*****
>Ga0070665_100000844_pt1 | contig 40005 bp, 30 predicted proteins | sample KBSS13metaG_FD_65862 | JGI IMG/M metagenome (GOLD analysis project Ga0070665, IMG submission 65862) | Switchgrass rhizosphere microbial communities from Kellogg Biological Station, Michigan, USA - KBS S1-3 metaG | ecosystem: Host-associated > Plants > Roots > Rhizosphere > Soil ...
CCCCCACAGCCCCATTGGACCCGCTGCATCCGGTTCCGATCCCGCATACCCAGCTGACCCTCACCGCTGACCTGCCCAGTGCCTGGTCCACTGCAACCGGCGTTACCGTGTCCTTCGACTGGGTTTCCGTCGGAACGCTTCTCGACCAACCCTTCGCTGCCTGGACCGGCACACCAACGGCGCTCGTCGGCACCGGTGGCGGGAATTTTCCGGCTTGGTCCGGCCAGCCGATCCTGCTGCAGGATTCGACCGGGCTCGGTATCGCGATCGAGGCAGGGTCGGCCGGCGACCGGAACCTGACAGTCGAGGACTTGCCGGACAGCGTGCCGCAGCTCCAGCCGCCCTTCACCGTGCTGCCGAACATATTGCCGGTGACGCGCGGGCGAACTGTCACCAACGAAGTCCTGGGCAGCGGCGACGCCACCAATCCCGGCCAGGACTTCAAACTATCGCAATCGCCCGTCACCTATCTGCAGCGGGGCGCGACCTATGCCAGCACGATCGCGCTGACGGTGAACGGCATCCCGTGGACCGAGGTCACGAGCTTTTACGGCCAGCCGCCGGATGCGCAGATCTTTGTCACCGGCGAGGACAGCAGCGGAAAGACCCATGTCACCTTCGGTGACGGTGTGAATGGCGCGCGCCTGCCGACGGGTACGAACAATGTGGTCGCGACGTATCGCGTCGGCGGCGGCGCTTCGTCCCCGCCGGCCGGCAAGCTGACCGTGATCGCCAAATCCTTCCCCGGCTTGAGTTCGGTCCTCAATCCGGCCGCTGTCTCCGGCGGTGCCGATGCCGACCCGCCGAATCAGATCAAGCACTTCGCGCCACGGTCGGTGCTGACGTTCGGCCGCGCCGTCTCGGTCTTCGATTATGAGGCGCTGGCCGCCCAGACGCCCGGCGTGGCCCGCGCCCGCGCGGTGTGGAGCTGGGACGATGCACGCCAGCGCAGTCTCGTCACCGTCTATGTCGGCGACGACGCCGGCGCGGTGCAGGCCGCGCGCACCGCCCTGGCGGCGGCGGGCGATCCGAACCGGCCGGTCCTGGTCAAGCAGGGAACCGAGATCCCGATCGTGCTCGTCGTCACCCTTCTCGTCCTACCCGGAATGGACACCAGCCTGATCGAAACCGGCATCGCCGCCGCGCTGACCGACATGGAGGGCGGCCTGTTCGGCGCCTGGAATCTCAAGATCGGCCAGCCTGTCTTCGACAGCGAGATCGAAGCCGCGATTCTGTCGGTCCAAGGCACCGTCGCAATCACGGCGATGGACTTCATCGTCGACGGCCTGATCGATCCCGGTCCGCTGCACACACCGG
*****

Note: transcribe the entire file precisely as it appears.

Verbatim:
>Ga0070665_100000844_pt1 | contig 40005 bp, 30 predicted proteins | sample KBSS13metaG_FD_65862 | JGI IMG/M metagenome (GOLD analysis project Ga0070665, IMG submission 65862) | Switchgrass rhizosphere microbial communities from Kellogg Biological Station, Michigan, USA - KBS S1-3 metaG | ecosystem: Host-associated > Plants > Roots > Rhizosphere > Soil ...
CCCCCACAGCCCCATTGGACCCGCTGCATCCGGTTCCGATCCCGCATACCCAGCTGACCCTCACCGCTGACCTGCCCAGTGCCTGGTCCACTGCAACCGGCGTTACCGTGTCCTTCGACTGGGTTTCCGTCGGAACGCTTCTCGACCAACCCTTCGCTGCCTGGACCGGCACACCAACGGCGCTCGTCGGCACCGGTGGCGGGAATTTTCCGGCTTGGTCCGGCCAGCCGATCCTGCTGCAGGATTCGACCGGGCTCGGTATCGCGATCGAGGCAGGGTCGGCCGGCGACCGGAACCTGACAGTCGAGGACTTGCCGGACAGCGTGCCGCAGCTCCAGCCGCCCTTCACCGTGCTGCCGAACATATTGCCGGTGACGCGCGGGCGAACTGTCACCAACGAAGTCCTGGGCAGCGGCGACGCCACCAATCCCGGCCAGGACTTCAAACTATCGCAATCGCCCGTCACCTATCTGCAGCGGGGCGCGACCTATGCCAGCACGATCGCGCTGACGGTGAACGGCATCCCGTGGACCGAGGTCACGAGCTTTTACGGCCAGCCGCCGGATGCGCAGATCTTTGTCACCGGCGAGGACAGCAGCGGAAAGACCCATGTCACCTTCGGTGACGGTGTGAATGGCGCGCGCCTGCCGACGGGTACGAACAATGTGGTCGCGACGTATCGCGTCGGCGGCGGCGCTTCGTCCCCGCCGGCCGGCAAGCTGACCGTGATCGCCAAATCCTTCCCCGGCTTGAGTTCGGTCCTCAATCCGGCCGCTGTCTCCGGCGGTGCCGATGCCGACCCGCCGAATCAGATCAAGCACTTCGCGCCACGGTCGGTGCTGACGTTCGGCCGCGCCGTCTCGGTCTTCGATTATGAGGCGCTGGCCGCCCAGACGCCCGGCGTGGCCCGCGCCCGCGCGGTGTGGAGCTGGGACGATGCACGCCAGCGCAGTCTCGTCACCGTCTATGTCGGCGACGACGCCGGCGCGGTGCAGGCCGCGCGCACCGCCCTGGCGGCGGCGGGCGATCCGAACCGGCCGGTCCTGGTCAAGCAGGGAACCGAGATCCCGATCGTGCTCGTCGTCACCCTTCTCGTCCTACCCGGAATGGACACCAGCCTGATCGAAACCGGCATCGCCGCCGCGCTGACCGACATGGAGGGCGGCCTGTTCGGCGCCTGGAATCTCAAGATCGGCCAGCCTGTCTTCGACAGCGAGATCGAAGCCGCGATTCTGTCGGTCCAAGGCACCGTCGCAATCACGGCGATGGACTTCATCGTCGACGGCCTGATCGATCCCGGTCCGCTGCACACACCGG